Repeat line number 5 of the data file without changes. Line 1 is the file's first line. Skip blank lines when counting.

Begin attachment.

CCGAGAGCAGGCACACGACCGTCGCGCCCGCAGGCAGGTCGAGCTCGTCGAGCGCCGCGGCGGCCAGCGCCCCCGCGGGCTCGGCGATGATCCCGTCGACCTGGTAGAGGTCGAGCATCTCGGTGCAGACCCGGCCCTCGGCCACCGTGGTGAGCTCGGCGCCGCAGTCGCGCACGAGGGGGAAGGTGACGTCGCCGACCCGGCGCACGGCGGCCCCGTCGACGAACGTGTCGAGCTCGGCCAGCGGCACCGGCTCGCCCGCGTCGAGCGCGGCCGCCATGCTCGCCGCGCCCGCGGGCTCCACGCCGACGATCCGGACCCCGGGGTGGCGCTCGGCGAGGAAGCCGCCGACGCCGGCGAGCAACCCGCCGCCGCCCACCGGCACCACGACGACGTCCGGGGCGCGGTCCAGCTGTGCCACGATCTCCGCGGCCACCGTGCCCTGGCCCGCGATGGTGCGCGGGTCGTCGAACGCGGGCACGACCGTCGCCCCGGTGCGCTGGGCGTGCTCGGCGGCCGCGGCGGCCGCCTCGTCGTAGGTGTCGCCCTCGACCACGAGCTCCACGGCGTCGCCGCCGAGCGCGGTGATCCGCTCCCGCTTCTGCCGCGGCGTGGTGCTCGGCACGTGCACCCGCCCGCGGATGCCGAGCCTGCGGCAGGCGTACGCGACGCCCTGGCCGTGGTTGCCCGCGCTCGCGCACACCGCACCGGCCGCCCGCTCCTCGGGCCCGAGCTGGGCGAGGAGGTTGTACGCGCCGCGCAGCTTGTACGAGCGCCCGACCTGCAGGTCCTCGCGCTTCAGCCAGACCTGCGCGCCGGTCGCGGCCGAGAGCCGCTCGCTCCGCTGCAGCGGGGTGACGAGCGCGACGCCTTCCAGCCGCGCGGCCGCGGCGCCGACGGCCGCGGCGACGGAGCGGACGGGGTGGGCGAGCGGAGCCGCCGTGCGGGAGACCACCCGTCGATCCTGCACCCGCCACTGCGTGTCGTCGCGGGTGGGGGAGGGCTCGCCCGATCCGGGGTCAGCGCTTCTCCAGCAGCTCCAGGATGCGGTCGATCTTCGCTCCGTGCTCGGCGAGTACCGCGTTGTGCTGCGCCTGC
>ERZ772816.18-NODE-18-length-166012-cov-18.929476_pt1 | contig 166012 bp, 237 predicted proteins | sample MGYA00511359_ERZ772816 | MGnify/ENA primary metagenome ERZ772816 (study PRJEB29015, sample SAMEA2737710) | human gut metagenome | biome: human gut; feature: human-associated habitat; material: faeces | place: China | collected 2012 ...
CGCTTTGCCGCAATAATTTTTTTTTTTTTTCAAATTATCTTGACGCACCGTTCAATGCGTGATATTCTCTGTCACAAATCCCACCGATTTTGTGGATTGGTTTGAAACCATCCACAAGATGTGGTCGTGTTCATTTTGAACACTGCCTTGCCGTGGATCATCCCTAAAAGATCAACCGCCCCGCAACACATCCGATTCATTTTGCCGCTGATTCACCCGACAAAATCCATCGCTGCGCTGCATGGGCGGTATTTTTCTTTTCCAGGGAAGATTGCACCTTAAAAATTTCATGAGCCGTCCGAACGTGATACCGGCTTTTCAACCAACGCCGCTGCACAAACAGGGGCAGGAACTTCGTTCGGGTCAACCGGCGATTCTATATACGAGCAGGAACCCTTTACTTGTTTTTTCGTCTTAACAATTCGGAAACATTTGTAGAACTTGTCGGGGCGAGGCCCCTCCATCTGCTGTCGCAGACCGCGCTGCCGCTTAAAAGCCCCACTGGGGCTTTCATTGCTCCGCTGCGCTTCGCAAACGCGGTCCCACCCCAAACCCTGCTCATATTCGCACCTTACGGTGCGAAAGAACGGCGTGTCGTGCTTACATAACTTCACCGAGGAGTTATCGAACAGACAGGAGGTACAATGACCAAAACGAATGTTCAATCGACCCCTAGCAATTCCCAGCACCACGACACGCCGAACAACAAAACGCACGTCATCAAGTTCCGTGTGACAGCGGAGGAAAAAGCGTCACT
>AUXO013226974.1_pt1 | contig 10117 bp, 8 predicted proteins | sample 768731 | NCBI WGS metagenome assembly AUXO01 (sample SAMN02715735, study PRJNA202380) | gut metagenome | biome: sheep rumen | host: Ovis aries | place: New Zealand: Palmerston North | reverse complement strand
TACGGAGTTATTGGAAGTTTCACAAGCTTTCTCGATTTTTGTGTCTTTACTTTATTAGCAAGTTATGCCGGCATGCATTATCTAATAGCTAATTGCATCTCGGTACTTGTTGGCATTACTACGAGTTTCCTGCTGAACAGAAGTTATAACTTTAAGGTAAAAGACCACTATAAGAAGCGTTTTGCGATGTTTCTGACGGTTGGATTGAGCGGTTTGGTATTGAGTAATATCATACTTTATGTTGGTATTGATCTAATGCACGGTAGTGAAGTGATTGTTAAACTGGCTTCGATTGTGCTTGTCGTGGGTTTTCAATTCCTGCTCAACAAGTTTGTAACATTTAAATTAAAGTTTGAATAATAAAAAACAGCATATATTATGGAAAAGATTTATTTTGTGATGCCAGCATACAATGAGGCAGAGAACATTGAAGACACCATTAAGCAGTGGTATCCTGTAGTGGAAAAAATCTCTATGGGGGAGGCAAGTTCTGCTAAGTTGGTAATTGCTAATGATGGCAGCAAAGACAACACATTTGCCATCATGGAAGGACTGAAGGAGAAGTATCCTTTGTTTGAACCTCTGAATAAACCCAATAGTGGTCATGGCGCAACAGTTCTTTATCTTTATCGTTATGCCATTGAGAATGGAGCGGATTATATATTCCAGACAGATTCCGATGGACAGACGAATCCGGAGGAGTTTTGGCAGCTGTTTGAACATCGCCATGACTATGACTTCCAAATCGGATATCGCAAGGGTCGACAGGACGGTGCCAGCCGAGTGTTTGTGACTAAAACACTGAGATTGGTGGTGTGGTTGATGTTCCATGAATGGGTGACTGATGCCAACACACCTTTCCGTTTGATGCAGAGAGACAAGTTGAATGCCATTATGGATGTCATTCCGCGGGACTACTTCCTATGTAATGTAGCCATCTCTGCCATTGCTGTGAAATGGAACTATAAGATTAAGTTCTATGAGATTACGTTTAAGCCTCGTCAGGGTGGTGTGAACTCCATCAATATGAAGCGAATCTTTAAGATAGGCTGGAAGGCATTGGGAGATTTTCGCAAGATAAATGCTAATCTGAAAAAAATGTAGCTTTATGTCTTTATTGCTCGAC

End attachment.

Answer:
TACGGAGTTATTGGAAGTTTCACAAGCTTTCTCGATTTTTGTGTCTTTACTTTATTAGCAAGTTATGCCGGCATGCATTATCTAATAGCTAATTGCATCTCGGTACTTGTTGGCATTACTACGAGTTTCCTGCTGAACAGAAGTTATAACTTTAAGGTAAAAGACCACTATAAGAAGCGTTTTGCGATGTTTCTGACGGTTGGATTGAGCGGTTTGGTATTGAGTAATATCATACTTTATGTTGGTATTGATCTAATGCACGGTAGTGAAGTGATTGTTAAACTGGCTTCGATTGTGCTTGTCGTGGGTTTTCAATTCCTGCTCAACAAGTTTGTAACATTTAAATTAAAGTTTGAATAATAAAAAACAGCATATATTATGGAAAAGATTTATTTTGTGATGCCAGCATACAATGAGGCAGAGAACATTGAAGACACCATTAAGCAGTGGTATCCTGTAGTGGAAAAAATCTCTATGGGGGAGGCAAGTTCTGCTAAGTTGGTAATTGCTAATGATGGCAGCAAAGACAACACATTTGCCATCATGGAAGGACTGAAGGAGAAGTATCCTTTGTTTGAACCTCTGAATAAACCCAATAGTGGTCATGGCGCAACAGTTCTTTATCTTTATCGTTATGCCATTGAGAATGGAGCGGATTATATATTCCAGACAGATTCCGATGGACAGACGAATCCGGAGGAGTTTTGGCAGCTGTTTGAACATCGCCATGACTATGACTTCCAAATCGGATATCGCAAGGGTCGACAGGACGGTGCCAGCCGAGTGTTTGTGACTAAAACACTGAGATTGGTGGTGTGGTTGATGTTCCATGAATGGGTGACTGATGCCAACACACCTTTCCGTTTGATGCAGAGAGACAAGTTGAATGCCATTATGGATGTCATTCCGCGGGACTACTTCCTATGTAATGTAGCCATCTCTGCCATTGCTGTGAAATGGAACTATAAGATTAAGTTCTATGAGATTACGTTTAAGCCTCGTCAGGGTGGTGTGAACTCCATCAATATGAAGCGAATCTTTAAGATAGGCTGGAAGGCATTGGGAGATTTTCGCAAGATAAATGCTAATCTGAAAAAAATGTAGCTTTATGTCTTTATTGCTCGAC